The War to End All Wars ended on the eleventh hour of the eleventh day of the eleventh month of 1918. Americans called it Armistice Day and celebrated it as a national holiday until 1954, when, under President Eisenhower, it became Veterans Day, a day to honor all military members who served in war or peace, dead or alive. On this day I think of, and thank, those who gave their lives in service to the country, and am always nonplussed when people offer thanks to living vets, like me.
But there we are. I served for 24 years, 1973 to 1997. I retired 23 years ago, and next July will have been out of the service as long as I was in. Of course that doesn’t account for my pre-military life, during most of which I was a military brat, the son of a serving officer. Maybe that explains why I automatically assume friends, associates, and new acquaintances also served, and why I’m always surprised to learn they didn’t. Apart from the friends I served with, hardly anyone I’ve met since ever did.
The inset photo is from early 1974, graduation day at USAF Officer Training School, Lackland AFB, Texas. That’s Donna, pinning 2nd lieutenant bars to my collar. We were so young, so smart, so pretty! Donna didn’t wear the uniform, but like all military spouses she served alongside me and is as much a veteran as I am, so it’s her day too.
In the on-going presidential election fallout, I’ve been reading about Trump supporters questioning the validity of military absentee ballots cast for Biden. I’ll just note that when I graduated from OTS in 1974, anger over the Vietnam War was at its peak, and Nixon, then the president, would be forced to resign a few months later. I’ll hazard a guess that most military members serving then were 1) happy to see the end of the war, and 2) delighted to see Nixon go. The military is not some monolithic right-leaning voting bloc, not by any means. I bet a lot of men and women serving today are anxious to see the last of Trump.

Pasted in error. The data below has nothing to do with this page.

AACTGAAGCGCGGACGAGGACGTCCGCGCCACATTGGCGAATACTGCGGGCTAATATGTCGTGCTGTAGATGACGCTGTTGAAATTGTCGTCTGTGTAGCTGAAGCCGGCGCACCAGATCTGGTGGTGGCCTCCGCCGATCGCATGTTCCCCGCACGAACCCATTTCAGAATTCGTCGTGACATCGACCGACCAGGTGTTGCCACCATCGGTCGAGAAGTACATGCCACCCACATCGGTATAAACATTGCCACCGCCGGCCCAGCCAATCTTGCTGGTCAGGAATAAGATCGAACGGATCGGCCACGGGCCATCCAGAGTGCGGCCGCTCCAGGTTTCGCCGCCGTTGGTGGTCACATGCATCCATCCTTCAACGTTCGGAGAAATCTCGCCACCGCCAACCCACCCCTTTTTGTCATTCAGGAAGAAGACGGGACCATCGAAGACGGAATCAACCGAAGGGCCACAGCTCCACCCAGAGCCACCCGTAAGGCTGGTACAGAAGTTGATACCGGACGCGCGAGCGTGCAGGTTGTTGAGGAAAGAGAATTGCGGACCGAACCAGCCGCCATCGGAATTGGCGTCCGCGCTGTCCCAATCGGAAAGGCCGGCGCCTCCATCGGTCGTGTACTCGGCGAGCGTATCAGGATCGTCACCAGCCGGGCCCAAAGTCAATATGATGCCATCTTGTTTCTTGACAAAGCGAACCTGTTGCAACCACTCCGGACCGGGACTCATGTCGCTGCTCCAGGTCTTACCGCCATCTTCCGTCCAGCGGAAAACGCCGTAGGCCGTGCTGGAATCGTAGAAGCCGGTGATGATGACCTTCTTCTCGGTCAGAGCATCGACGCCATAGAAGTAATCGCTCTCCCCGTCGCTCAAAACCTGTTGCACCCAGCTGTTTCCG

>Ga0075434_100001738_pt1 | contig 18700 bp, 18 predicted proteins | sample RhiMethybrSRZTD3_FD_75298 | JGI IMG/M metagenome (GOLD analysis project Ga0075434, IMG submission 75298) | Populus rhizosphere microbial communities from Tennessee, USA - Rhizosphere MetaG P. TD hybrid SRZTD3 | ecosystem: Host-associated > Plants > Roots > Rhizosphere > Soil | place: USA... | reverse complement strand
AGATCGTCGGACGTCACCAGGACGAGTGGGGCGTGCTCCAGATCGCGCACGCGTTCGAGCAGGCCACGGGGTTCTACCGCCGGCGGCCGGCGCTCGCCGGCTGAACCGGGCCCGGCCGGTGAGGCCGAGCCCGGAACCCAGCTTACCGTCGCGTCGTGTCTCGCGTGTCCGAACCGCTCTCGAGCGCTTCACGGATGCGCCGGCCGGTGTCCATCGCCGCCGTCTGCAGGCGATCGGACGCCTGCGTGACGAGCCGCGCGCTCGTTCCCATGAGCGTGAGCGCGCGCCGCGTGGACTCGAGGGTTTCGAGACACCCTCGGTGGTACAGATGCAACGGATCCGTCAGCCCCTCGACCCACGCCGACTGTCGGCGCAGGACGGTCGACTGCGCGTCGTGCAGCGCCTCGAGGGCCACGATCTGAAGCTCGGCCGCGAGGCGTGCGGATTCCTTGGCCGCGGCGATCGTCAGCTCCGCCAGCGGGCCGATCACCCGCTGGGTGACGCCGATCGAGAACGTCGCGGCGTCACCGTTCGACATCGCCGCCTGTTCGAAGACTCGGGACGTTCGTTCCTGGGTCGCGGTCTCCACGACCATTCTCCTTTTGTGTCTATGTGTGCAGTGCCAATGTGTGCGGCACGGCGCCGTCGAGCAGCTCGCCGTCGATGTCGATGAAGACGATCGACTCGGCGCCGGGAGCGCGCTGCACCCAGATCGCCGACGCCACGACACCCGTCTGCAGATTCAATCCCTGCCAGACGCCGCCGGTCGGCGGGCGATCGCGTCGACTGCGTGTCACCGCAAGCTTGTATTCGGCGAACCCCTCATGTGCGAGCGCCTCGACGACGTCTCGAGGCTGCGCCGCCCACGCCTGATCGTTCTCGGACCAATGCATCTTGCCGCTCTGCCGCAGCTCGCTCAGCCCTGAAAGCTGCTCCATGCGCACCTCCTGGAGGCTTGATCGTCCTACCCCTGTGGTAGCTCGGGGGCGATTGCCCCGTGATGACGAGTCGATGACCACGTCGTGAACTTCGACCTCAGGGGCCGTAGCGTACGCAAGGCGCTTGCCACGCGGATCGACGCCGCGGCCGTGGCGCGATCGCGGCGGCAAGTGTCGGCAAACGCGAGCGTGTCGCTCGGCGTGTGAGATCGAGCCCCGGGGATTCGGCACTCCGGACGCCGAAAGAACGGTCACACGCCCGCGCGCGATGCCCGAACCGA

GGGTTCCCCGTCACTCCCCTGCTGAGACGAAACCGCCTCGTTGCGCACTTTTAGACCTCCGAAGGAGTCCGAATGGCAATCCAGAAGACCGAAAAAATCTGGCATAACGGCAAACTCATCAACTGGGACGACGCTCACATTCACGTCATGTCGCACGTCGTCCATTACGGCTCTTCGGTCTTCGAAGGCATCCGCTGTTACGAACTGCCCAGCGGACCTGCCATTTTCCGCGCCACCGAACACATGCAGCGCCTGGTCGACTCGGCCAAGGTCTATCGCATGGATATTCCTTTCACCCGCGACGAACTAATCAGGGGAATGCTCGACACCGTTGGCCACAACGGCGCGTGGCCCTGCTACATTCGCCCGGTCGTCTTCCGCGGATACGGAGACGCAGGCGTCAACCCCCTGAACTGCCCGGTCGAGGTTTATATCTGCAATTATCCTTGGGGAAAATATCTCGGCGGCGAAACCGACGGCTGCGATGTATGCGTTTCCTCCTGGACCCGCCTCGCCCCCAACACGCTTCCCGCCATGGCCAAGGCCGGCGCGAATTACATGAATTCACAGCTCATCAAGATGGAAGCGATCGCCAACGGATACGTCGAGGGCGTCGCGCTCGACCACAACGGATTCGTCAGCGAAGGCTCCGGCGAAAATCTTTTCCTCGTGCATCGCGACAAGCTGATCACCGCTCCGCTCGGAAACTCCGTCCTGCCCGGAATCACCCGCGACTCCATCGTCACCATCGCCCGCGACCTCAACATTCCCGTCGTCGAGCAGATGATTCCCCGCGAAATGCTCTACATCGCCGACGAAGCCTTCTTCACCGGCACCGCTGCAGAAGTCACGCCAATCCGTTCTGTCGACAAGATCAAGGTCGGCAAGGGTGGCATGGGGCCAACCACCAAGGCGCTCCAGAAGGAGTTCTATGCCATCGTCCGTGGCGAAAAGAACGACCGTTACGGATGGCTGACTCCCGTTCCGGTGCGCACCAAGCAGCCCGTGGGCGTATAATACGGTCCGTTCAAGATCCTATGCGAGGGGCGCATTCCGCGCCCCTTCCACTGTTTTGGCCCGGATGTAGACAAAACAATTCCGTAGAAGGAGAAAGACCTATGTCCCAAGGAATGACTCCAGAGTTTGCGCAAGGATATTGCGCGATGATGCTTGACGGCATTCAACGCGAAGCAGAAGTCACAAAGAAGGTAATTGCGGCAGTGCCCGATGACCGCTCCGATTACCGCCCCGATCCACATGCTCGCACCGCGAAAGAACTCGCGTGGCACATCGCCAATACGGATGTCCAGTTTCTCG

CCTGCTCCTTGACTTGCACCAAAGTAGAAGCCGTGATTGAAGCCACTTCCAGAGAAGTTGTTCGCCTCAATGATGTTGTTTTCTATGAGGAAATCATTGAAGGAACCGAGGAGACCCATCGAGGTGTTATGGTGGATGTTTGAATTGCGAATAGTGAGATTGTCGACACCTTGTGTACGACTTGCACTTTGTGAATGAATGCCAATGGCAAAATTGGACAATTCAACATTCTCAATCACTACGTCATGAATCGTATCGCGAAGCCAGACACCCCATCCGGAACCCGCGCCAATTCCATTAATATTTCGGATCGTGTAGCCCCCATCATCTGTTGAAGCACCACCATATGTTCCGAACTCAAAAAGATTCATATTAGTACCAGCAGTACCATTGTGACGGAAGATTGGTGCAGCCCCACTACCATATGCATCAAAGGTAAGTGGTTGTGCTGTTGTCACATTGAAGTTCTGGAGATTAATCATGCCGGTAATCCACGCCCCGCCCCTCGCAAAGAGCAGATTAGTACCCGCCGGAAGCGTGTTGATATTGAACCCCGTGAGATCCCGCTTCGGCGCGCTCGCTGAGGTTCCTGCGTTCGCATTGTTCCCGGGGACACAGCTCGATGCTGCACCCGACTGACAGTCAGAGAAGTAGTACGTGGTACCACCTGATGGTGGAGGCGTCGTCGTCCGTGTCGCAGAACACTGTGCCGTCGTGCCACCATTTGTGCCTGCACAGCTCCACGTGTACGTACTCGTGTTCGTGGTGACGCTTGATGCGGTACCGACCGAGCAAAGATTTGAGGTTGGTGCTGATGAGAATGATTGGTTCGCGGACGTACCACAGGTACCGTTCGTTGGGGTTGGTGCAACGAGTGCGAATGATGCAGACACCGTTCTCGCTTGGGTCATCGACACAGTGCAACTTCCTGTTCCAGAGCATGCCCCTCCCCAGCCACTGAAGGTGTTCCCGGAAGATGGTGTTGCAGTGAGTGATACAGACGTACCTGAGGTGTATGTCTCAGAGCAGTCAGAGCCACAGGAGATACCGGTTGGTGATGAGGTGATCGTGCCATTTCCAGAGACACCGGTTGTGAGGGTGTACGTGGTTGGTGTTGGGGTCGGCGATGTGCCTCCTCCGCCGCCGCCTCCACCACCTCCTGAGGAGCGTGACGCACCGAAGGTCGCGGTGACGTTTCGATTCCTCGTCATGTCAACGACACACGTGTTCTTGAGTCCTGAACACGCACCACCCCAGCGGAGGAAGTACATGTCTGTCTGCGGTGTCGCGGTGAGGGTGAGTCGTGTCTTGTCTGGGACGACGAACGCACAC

A friend, the publisher of a popular military aviation weblog, asked if I’d write a post on why dictators don’t trust their own air forces. My first thought was that dictators don’t trust any branch of the military because that’s where the next dictator comes from, though traditionally the rebel general who takes control of the presidential palace and state media does it with tanks and ground forces, not air power.
I told him I knew the 2016 coup attempt in Turkey was bullshit when airborne Turkish F-16s allegedly under control of rebel air force leaders didn’t intercept and shoot down Turkey’s presidential plane, which was returning Erdogan from a holiday visit to southwest Turkey. It would have been an easy thing to do; that they didn’t do it told me the whole thing was a setup engineered by Erdogan himself. Of course he conducted a massive post-coup purge of the military anyway; that was probably his goal all along.
The more I think about Erdogan’s phony coup and subsequent military purge, the more I wonder what Trump hopes to achieve by firing high-ranking Department of Defense and Pentagon civilians and replacing them with loyalists. But then I think of how slow-moving and institutionally resistant to change the military is, and doubt Trump can pull anything off in the short time he still has in office. And then I remember he still has the nuclear football and OMG OMG OMG.
Well. On to happier and less unstable times. Happy Veterans Day to all my military brothers and sisters!
© 2020, Paul Woodford. All rights reserved.